3. Critical scholars (and even many who profess to be evangelical) tend to regard Genesis 2 as a sort of “second” creation account in contradiction with Genesis 1. But since Jesus quotes both in basically the same breath during his conversation with the Pharisees, this suggests that he takes the accounts to be complementary, rather than contradictory.
  4. Old age chronology requires that animals have been carnivorous for millions of years before God’s creation of Adam. But Genesis 1—which Jesus has affirmed to be historical by basing his doctrine of marriage on it—suggests that animals were created as herbivorous creatures (see Genesis 1:29-30). Strangely, Dr. Hugh Ross (the highly respected figurehead behind the RTB organization) wants to affirm that humans were herbivorous per Genesis 1:29, but in the very next breath, wants to deny that animals were herbivorous despite the fact that the next verse—Genesis 1:30—affirms it.6
  5. The clearest reading of Genesis 3 suggests that thorns and thistles found in the fossil record are a direct result of the curse God places on the ground because of Adam’s sin. But old age chronology requires thorns and thistles millions of years down in the fossil record before the arrival of humans. Are we to accept that Jesus thought Genesis 1 and 2 should be understood literally7 and worthy of teaching accurate doctrine, but Genesis 3 must be made non-literal in order to avoid being factually incorrect? And once we head down that road, does the Fall itself become non-literal and perhaps factually incorrect?
  6. Genesis 2 recounts Adam naming all of the land animals and birds. However, if old age chronology is true, there are an estimated 50 billion extinct organisms (representing at least 250,000 species) that Adam never had the chance to name.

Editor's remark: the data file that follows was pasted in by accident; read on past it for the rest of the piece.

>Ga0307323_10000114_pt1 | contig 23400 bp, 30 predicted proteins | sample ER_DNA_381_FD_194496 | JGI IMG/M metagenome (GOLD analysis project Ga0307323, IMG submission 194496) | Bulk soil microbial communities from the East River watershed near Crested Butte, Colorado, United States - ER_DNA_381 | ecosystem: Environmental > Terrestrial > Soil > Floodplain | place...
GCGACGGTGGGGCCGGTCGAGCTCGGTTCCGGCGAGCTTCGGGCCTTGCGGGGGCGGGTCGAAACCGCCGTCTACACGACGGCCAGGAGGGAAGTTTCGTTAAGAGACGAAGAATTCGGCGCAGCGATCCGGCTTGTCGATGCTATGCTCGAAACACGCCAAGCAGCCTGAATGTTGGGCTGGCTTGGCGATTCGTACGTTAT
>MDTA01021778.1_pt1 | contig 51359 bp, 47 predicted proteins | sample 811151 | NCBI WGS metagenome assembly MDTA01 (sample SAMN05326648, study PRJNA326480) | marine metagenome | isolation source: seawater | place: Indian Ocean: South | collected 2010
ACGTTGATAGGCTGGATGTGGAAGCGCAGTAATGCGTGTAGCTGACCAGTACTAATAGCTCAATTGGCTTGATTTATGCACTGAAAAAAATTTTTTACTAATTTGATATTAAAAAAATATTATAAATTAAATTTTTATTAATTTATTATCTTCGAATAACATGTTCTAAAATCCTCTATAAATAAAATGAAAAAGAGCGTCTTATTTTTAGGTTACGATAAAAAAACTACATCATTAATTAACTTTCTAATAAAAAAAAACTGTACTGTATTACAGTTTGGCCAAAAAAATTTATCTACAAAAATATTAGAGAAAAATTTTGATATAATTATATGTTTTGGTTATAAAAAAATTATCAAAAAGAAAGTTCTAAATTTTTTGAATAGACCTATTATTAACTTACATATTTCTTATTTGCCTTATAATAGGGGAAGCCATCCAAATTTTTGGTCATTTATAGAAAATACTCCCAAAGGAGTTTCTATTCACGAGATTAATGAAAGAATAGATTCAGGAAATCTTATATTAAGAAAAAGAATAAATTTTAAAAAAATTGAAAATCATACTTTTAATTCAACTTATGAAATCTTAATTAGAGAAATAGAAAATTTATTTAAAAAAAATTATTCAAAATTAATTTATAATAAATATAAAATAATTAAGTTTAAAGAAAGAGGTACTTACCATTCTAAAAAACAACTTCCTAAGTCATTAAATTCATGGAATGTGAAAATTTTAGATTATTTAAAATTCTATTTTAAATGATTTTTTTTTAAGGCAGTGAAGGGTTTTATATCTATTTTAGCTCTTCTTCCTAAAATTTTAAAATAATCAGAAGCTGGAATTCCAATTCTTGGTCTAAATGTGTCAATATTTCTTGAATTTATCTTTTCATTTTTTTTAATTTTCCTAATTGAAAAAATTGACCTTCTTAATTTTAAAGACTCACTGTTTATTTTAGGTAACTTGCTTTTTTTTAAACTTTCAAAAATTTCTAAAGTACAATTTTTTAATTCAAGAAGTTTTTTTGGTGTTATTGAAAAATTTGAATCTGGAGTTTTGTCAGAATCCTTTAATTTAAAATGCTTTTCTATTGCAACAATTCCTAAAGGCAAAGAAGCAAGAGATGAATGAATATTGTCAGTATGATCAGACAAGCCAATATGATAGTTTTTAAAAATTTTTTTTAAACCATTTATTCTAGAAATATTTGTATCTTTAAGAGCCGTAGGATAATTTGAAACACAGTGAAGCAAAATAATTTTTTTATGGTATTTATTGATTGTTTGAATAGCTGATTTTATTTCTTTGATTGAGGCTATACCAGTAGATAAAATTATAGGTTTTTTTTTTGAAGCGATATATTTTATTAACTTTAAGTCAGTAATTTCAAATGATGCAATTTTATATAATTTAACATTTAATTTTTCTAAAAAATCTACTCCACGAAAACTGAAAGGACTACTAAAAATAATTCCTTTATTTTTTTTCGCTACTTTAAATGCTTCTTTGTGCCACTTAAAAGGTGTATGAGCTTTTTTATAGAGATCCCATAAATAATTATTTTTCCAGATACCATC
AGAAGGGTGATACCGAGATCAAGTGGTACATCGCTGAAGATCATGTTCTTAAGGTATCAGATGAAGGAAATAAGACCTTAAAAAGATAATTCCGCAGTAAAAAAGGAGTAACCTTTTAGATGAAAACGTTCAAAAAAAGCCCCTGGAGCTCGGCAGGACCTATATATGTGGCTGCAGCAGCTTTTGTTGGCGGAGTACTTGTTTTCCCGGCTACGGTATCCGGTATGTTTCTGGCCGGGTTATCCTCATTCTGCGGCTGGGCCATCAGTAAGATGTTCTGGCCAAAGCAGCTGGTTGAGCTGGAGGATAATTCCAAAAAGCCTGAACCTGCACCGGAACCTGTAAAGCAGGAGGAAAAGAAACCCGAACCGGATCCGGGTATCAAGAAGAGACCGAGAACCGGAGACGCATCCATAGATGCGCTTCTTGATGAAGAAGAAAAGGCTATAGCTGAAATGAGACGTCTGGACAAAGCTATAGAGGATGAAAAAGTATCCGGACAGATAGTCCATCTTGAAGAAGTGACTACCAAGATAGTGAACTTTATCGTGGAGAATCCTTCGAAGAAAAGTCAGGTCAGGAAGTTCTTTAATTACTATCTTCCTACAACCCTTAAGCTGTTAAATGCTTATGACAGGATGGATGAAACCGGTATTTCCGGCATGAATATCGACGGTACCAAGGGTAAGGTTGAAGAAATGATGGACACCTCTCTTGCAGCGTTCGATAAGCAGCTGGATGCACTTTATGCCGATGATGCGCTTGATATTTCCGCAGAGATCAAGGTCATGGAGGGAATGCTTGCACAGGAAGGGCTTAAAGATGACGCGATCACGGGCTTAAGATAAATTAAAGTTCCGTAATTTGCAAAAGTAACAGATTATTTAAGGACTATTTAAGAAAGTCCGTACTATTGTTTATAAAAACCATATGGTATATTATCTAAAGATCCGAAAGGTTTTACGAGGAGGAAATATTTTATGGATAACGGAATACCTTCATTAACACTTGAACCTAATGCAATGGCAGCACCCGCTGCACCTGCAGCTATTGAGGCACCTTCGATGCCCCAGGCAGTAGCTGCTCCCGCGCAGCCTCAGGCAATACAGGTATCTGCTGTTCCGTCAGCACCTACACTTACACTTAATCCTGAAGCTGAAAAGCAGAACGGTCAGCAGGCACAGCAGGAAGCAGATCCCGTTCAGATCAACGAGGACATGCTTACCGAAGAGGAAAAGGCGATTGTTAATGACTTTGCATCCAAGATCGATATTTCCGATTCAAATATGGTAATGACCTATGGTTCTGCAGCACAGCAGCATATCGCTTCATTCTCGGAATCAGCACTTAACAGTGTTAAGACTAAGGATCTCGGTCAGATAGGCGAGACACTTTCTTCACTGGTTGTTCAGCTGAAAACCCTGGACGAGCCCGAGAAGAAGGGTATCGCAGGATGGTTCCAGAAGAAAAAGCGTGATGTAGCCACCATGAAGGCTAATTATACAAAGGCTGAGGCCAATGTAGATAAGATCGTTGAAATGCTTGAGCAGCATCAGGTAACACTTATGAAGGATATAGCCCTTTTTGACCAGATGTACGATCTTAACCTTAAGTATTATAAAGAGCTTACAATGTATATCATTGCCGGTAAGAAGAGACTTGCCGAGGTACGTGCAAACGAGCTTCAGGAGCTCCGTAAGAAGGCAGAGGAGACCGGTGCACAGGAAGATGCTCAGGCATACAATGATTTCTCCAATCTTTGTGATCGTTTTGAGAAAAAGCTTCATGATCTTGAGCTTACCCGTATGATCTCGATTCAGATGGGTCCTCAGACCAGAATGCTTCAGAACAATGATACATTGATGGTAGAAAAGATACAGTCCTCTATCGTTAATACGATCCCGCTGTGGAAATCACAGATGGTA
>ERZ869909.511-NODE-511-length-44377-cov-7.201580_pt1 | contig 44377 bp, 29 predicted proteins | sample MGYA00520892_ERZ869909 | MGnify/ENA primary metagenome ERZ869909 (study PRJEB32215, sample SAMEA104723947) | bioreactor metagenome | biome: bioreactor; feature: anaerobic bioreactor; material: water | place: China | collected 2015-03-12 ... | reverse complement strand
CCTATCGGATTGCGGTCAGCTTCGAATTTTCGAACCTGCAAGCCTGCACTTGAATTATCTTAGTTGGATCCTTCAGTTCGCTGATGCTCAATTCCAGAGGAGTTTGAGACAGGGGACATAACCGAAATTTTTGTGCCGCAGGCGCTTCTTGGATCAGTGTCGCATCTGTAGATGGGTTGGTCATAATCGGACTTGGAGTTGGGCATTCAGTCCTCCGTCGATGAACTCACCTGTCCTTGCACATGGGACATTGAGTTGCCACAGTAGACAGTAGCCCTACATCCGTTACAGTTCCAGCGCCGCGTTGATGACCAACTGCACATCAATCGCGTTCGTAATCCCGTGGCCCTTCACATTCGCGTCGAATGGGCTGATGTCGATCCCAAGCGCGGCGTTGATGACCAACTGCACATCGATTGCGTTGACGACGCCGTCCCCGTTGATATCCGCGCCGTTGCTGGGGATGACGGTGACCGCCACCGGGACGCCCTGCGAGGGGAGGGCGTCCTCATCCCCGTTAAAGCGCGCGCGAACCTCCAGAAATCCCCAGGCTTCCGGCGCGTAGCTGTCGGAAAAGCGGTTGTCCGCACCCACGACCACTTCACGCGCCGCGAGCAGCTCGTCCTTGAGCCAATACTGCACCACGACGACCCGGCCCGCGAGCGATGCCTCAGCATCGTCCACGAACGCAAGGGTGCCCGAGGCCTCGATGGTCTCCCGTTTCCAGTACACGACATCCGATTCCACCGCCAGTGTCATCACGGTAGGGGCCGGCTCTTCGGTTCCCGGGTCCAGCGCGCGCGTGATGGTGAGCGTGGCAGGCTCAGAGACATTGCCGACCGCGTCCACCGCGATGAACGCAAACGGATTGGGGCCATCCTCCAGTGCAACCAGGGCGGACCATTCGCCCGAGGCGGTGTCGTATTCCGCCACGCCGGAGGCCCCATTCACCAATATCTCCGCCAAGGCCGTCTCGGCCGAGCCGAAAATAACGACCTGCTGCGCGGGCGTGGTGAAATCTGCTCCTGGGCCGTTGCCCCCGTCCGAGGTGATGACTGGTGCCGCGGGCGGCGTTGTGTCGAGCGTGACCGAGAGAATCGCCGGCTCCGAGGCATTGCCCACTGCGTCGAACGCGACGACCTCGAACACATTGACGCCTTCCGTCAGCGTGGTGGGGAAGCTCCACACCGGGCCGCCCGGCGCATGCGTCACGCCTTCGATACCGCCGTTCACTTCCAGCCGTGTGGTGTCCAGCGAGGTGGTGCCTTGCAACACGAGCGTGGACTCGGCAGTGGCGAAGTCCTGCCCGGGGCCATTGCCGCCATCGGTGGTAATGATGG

7. Finally, in the Noachian Flood account of Genesis 6-9 (another historical event affirmed by Jesus in Matthew 24:37), we find that all land animals at the time had a representative on the Ark, but again, this can’t be true on old age theory since the above point notes the existence of hundreds of thousands of species that would not have been on there.8

Perspicuity requires that we take Jesus consistently, lest we find ourselves lost in a sea of confusion, unsure of what the Bible actually intends to teach. And when we do so, it hardly seems plausible that Jesus would speak so confidently of and form doctrine by his understanding of the role of humanity in Genesis 1 and 2, and at the same time deny these other teachings from the same passages and portions of Scripture which are stated with equal lucidity.

#2. If Evolution is True, Jesus is Wrong About Mankind
The next logical “building block” in our cumulative case regarding marriage relates to the doctrine of man, in general. We find Jesus’ affirmation of the doctrine of man in the same passages cited above, which suggests that Jesus’ doctrine of man is derived from taking Genesis 1-3 (as evidenced above) as a fully historical account. As we did a moment ago, we’ll now look to declarations from Genesis about the doctrine of man that must be factually incorrect on evolutionary interpretations: